post #75 of 92
I am a teacher too and I don't wear makeup. It helps me concentrate on my job when I'm not distracted by my appearance and gives me more time to do other things in the morning, etc.. Almost all of the other teachers at my school do wear makeup and I usually get a bunch of comments on my outfit (from teachers and students) on the rare occasions that I wear something that is more dressy than my normal slacks and nice t-shirt.

Last week the teachers started back. The students come in on Tuesday. I was noticing that most of the the teachers were wearing very causal clothing - shorts, tanks, flip flops - but almost all of them still had on their makeup. I think that has to do with the "I do it for myself" frame of mind. When you wear makeup on a regular basis, you get accustomed to what you look like with it on. Since it really does make you look "better", it's hard to get used to what you look like without it. But the thing is, most of us don't go around staring into mirrors all day, so I doubt that it's really about what we look like to ourselves, but what we know we look like to people who observe us.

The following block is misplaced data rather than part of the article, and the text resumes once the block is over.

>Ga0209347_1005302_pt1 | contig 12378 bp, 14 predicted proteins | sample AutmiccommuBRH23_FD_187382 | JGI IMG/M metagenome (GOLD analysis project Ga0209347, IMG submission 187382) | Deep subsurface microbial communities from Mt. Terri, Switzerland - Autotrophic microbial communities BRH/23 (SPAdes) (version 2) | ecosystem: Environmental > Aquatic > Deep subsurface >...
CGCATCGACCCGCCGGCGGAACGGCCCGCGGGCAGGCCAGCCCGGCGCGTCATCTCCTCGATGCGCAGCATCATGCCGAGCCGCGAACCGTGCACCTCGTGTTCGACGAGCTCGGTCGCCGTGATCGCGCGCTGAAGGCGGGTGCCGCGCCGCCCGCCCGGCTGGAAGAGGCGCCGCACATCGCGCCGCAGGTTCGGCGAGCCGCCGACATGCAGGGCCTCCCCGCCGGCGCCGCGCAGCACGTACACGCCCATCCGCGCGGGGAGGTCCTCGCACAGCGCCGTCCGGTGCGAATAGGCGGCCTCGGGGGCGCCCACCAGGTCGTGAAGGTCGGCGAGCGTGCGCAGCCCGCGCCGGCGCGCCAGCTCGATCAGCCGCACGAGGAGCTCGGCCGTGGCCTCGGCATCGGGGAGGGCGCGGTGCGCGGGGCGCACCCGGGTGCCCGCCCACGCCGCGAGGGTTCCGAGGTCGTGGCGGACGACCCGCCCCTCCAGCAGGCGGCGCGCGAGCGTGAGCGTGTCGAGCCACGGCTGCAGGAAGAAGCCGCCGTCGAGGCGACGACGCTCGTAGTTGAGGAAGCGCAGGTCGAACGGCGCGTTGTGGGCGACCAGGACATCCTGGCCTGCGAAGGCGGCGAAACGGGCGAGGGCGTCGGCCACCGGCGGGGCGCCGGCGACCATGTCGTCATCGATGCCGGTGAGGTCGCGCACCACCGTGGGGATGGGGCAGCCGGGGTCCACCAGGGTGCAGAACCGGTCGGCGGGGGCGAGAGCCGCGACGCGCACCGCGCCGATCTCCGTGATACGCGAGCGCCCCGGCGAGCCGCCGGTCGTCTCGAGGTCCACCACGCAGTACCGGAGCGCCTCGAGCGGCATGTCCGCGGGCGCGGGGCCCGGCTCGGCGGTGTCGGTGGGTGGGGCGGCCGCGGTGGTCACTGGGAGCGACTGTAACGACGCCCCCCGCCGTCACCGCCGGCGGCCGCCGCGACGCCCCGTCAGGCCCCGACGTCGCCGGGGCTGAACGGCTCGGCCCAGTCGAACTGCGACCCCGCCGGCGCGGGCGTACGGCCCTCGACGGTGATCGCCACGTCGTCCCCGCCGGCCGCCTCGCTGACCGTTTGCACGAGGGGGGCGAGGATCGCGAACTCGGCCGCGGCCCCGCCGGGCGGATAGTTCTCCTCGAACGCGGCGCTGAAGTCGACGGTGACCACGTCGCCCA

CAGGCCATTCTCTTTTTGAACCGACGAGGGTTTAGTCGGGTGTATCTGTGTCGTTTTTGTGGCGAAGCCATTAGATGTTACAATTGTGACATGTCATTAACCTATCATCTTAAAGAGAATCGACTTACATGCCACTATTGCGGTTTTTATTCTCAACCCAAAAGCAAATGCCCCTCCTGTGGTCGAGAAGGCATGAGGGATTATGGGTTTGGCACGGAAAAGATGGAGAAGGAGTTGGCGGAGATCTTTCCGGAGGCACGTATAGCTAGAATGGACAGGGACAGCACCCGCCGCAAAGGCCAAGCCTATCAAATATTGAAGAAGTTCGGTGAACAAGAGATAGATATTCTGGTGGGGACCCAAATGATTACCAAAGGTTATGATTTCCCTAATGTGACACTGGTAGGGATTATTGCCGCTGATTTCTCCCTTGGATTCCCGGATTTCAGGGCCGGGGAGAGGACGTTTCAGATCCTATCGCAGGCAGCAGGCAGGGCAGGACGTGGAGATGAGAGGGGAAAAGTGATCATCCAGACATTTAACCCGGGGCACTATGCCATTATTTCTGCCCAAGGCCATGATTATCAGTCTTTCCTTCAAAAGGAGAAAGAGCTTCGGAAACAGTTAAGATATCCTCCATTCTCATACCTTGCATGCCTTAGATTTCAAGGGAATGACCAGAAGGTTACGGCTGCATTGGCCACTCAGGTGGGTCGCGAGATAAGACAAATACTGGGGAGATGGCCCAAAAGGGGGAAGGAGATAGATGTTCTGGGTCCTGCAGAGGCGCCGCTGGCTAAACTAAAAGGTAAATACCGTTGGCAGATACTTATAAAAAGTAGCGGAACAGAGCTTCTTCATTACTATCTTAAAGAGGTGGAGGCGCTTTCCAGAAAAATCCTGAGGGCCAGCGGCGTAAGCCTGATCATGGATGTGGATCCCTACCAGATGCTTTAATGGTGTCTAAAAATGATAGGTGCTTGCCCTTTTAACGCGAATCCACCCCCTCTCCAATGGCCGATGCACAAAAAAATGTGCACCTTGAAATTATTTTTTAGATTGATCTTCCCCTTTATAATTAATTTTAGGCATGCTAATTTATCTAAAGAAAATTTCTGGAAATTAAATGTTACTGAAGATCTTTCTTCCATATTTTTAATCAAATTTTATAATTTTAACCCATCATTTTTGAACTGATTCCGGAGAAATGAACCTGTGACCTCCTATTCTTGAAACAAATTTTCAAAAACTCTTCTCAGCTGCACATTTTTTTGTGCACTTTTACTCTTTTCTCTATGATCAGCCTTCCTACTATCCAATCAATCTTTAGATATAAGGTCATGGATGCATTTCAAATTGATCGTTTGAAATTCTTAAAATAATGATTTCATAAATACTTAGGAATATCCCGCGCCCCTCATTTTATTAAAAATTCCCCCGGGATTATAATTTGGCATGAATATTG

post #76 of 92
Quote:
Originally Posted by ekh View Post
I'm a teacher and I never wear make-up, but it would probably help me professionally if I dressed up more, if I wanted to move "up" at all. But, I don't, so I don't worry about it. The administration certainly complains every year about how the teachers aren't dressy enough, and most of us generally ignore it. They do make the men wear ties, and I feel sorry for them.
They make men wear ties at my school, too. It's looks nice, but really uncomfortable.

I am a teacher, too. I wear make up if I feel like it, but to work I generally just wear chapstick and eyebrow pencil...sometimes a little brown shadow on my lids so I don't look quite so puffy if I have been up most of the night nursing and/or marking papers.